First Bite: North 26

The Millennium Bostonian Hotel sits on a prime patch of real estate–directly across from Faneuil Hall, a stone’s throw from the North End–but no one seems to know about it. Or, at least, here’s the standard reaction I got when I mentioned I was going to check out North 26, the new restaurant there:

“The what?”

“The hotel near Faneuil Hall.”

“Oohhhh yeeeeeeah. That place.”

So, there’s a marketing problem.

There’s another problem: The restaurant doesn’t deliver quite what it promised in early press releases–a modern New England cuisine using organic and sustainable ingredients.

Instead, executive chef Brian Flagg, a protege of Todd English and Jasper White, is preparing updated regional classics for a crowd that, on a weeknight visit, seemed mostly hotel-based. There’s clam chowder, “Boston” bean soup with pancetta, grilled Rhode Island calamari, and herb-crusted cod–and there are some highlighted local products, like the Westfield Farm Hubbardston Blue in a good goat cheese tart starter.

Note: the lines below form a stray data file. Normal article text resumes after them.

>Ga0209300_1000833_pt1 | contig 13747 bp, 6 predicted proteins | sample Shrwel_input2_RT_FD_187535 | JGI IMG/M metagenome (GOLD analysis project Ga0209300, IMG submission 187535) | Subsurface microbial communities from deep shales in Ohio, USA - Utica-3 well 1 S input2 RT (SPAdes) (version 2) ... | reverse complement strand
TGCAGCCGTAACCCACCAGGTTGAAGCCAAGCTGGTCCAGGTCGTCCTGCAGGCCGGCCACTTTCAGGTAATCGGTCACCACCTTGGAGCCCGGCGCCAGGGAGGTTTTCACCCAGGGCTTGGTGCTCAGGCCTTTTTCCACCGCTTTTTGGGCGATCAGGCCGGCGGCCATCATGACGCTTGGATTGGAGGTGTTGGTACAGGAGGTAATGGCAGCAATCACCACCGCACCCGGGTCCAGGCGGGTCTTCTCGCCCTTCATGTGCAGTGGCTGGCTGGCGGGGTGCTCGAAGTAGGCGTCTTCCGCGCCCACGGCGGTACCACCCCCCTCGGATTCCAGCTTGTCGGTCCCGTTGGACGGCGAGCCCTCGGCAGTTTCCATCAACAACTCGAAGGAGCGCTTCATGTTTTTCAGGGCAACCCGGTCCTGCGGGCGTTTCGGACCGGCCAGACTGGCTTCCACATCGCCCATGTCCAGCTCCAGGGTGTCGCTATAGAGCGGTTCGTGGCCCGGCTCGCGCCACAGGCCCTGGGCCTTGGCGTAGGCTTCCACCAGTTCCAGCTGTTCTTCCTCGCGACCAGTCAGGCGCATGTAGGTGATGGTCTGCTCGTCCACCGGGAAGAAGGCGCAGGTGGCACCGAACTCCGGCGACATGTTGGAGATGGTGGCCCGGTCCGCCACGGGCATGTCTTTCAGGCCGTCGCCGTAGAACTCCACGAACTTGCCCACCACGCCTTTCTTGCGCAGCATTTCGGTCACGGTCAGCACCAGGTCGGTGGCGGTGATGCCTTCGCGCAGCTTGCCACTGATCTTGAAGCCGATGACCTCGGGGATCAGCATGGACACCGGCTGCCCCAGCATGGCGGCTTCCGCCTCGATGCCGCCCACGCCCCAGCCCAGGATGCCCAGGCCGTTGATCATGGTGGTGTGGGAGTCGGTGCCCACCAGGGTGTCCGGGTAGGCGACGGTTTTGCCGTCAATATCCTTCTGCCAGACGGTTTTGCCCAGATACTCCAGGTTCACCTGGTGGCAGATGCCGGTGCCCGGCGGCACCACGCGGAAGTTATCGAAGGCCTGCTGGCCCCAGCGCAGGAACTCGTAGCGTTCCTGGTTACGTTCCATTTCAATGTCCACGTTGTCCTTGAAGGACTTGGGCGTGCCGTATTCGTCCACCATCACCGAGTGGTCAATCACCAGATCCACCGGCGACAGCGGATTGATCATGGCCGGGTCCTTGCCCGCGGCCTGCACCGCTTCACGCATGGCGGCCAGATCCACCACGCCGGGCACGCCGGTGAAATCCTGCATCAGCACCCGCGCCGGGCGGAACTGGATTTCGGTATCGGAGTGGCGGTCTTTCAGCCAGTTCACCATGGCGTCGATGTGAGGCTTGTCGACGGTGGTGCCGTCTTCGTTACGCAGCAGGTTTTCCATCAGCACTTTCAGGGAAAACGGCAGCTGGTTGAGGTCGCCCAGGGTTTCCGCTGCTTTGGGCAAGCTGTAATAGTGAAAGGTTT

But the menu doesn’t mention anything about organics, an absence that gives the impression that Flagg’s ambitions may have exceeded the hotel’s, and that this place, which once housed the storied, ground-breaking Seasons, isn’t what it could be.

It’s a shame, because the room is lovely after last year’s renovation: airy and sleek, accented with hickory and walnut panels and accordion windows that open up to the live show of Quincy Market on a summer night. And they’ve hired some real pros in the dining room–the kind of career servers who know how to make you feel pampered while still keeping things moving, and who can nudge you toward the pricier glass of wine without making you feel like you’ve been fully upsold. You only realize it later, when you look at the check, which is otherwise reasonable (entrees run $18 to $27).

But the final verdict, for me, came in the form of a should-have-been-great seafood stew, loaded with all the local favorites: scallops, squid, mussels, lobster, and chorizo. If only the lobster and sausage hadn’t been cooked beyond saving, and the squid taken out a minute before it became chewy. And if only the broth had boasted a stronger saffron flavor, and that earthy shellfish aroma of a good bouillabaisse. Instead, there was a bland, vaguely local stew, pretty but not fully realized, much like the restaurant.